Dr. Sally Temple, a professor of biomedical sciences in the School of Public Health and co-founder and scientific director of the Neural Stem Cell Institute on UAlbany’s Health Sciences Campus, received an award from the National Institutes of Health for her exploration of cerebral cortex development.
The R35 Research Program Award (RPA), a pilot program designed to encourage creative research, was announced on February 1 by the National Institute of Neurological Disorders and Stroke (NINDS), part of the National Institutes of Health. The RPA funds researchers for five years, with the potential to have that funding extended for up to an additional three years. This funding initiative was developed to provide support for a grantee’s overall research program, not just individual projects.In her investigations, Dr. Temple and her research team are employing stem cell technology, which has the potential to reveal new knowledge about how the human cortex forms and how neural stem cells can be activated to counteract developmental and neurodegenerative disorders.
Dr. Temple is one of 30 researchers who received the award. Her project is Defining characteristics of cortical progenitor cells over time in mouse and human.
Dr. Temple, a native of York, England, leads a team of 30 researchers focused on using neural stem cells to develop therapies for eye, brain and spinal cord disorders. In 2008, she was awarded a MacArthur Fellowship for her contribution and future potential in the neural stem cell field. She is a member of the board of directors of the International Society for Stem Cell Research and of the medical advisory boards of the NY Stem Cell Foundation and the Genetics Policy Institute.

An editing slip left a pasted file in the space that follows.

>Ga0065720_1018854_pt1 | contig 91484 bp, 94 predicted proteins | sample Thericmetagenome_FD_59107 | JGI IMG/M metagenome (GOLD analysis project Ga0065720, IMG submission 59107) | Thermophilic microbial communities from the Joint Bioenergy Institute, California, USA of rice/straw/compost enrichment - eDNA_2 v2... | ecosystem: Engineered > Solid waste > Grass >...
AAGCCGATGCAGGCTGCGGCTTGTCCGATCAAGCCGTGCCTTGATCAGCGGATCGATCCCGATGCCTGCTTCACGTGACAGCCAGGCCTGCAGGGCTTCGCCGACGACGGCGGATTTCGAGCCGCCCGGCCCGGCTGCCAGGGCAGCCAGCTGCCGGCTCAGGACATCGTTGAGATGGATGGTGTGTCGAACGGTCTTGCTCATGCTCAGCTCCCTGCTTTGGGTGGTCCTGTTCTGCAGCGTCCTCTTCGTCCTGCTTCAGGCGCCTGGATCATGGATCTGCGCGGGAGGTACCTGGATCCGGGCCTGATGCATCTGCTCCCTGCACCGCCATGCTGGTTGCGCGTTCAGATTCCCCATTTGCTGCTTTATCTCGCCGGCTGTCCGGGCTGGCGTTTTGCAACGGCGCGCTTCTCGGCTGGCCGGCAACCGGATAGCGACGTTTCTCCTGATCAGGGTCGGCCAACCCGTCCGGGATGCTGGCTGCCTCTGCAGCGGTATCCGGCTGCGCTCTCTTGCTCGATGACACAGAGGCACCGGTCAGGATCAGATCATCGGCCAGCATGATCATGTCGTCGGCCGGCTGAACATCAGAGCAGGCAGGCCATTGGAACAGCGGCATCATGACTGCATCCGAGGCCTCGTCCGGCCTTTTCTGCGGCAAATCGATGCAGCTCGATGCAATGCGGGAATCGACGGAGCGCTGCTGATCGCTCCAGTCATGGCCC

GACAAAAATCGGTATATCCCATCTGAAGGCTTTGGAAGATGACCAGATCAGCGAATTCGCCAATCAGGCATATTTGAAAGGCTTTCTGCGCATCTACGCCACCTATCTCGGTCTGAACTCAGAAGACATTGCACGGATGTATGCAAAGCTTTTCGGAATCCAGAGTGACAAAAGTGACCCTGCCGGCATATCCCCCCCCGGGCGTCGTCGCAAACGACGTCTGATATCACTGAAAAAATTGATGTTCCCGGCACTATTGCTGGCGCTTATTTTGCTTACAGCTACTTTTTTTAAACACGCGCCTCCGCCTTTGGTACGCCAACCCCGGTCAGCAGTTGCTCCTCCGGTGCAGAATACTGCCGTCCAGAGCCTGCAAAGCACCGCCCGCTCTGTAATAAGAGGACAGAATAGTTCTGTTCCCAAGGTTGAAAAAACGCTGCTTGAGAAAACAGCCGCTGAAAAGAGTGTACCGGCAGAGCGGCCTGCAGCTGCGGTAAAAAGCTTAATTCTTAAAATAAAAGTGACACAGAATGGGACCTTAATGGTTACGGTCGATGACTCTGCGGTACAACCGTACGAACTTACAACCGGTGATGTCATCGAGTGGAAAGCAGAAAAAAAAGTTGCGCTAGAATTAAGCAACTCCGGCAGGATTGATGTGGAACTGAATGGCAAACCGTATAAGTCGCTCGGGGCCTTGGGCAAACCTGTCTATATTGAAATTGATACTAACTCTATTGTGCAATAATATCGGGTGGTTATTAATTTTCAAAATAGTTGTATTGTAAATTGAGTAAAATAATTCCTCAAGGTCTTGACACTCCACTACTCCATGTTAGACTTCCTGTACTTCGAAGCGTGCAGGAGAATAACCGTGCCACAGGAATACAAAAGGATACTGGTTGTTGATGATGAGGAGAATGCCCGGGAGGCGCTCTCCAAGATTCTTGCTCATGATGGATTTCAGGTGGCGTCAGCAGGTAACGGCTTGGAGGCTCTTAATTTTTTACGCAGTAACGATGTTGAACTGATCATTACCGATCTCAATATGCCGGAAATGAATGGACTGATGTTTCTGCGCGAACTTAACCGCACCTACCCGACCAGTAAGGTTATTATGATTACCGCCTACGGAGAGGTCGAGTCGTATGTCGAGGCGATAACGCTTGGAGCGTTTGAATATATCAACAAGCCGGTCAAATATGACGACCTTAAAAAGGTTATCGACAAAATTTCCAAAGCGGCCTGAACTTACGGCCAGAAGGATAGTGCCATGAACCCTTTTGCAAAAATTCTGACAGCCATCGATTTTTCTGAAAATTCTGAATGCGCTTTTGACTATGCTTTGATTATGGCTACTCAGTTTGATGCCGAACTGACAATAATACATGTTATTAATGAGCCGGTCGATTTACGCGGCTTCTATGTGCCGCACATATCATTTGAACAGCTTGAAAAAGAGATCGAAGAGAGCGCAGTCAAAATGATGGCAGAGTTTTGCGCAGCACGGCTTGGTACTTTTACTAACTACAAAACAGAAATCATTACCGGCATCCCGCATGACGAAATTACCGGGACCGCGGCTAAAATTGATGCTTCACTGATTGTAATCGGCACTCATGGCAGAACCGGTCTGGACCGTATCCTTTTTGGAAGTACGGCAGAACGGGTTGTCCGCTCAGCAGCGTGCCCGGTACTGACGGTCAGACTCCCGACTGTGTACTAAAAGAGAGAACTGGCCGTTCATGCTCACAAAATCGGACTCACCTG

Her numerous articles have been published in such journals as Nature, Cell Stem Cell, Neuron, and Cell.
Applications for the R35 RPA were peer reviewed according to NIH standards, which include an assessment of investigators’ track records and the significance and relevance of their proposed research programs. The 30 awardees include principal investigators at a variety of career stages and a range of topics that include the use of models such as fruit flies and yeast to better understand neurodegenerative disease; how the human brain forms and grows during development; the molecular and cellular changes that give rise to memory; whole-genome studies to determine how to promote neural repair; mechanisms of pain; and diseases of the brain.